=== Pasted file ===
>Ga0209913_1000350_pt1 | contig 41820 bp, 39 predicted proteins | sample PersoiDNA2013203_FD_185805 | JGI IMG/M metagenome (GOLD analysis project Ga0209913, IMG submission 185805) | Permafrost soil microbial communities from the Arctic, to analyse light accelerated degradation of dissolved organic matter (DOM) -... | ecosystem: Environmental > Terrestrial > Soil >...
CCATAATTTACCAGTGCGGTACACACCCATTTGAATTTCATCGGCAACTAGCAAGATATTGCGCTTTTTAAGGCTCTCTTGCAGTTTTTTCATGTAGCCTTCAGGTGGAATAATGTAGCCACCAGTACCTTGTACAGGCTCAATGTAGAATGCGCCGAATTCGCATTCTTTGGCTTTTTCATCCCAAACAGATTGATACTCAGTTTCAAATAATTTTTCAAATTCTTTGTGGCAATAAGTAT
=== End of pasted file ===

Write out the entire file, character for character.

>Ga0209913_1000350_pt1 | contig 41820 bp, 39 predicted proteins | sample PersoiDNA2013203_FD_185805 | JGI IMG/M metagenome (GOLD analysis project Ga0209913, IMG submission 185805) | Permafrost soil microbial communities from the Arctic, to analyse light accelerated degradation of dissolved organic matter (DOM) -... | ecosystem: Environmental > Terrestrial > Soil >...
CCATAATTTACCAGTGCGGTACACACCCATTTGAATTTCATCGGCAACTAGCAAGATATTGCGCTTTTTAAGGCTCTCTTGCAGTTTTTTCATGTAGCCTTCAGGTGGAATAATGTAGCCACCAGTACCTTGTACAGGCTCAATGTAGAATGCGCCGAATTCGCATTCTTTGGCTTTTTCATCCCAAACAGATTGATACTCAGTTTCAAATAATTTTTCAAATTCTTTGTGGCAATAAGTAT